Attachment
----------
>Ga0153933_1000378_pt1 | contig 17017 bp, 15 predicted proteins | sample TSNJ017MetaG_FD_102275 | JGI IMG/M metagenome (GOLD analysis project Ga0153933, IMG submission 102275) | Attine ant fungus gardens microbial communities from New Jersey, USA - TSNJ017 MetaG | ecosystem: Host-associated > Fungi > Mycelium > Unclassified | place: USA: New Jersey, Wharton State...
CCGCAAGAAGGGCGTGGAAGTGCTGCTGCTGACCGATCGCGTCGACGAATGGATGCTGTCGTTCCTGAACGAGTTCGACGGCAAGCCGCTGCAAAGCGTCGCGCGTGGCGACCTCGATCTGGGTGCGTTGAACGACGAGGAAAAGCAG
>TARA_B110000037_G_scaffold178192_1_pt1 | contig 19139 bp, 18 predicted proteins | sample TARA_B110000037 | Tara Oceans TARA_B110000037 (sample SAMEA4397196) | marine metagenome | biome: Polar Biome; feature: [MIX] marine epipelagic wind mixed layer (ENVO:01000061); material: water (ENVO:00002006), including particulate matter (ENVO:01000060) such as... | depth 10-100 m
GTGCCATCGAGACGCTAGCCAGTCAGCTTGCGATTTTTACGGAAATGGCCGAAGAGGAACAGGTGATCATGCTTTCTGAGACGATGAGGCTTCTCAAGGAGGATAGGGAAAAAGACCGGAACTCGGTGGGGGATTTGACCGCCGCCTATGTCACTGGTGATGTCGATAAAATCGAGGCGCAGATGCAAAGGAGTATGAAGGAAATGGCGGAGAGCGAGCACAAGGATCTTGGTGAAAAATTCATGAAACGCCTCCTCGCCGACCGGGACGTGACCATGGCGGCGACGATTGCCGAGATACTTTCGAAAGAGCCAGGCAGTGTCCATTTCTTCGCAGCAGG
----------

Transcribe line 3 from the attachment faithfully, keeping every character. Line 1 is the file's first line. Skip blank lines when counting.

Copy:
>TARA_B110000037_G_scaffold178192_1_pt1 | contig 19139 bp, 18 predicted proteins | sample TARA_B110000037 | Tara Oceans TARA_B110000037 (sample SAMEA4397196) | marine metagenome | biome: Polar Biome; feature: [MIX] marine epipelagic wind mixed layer (ENVO:01000061); material: water (ENVO:00002006), including particulate matter (ENVO:01000060) such as... | depth 10-100 m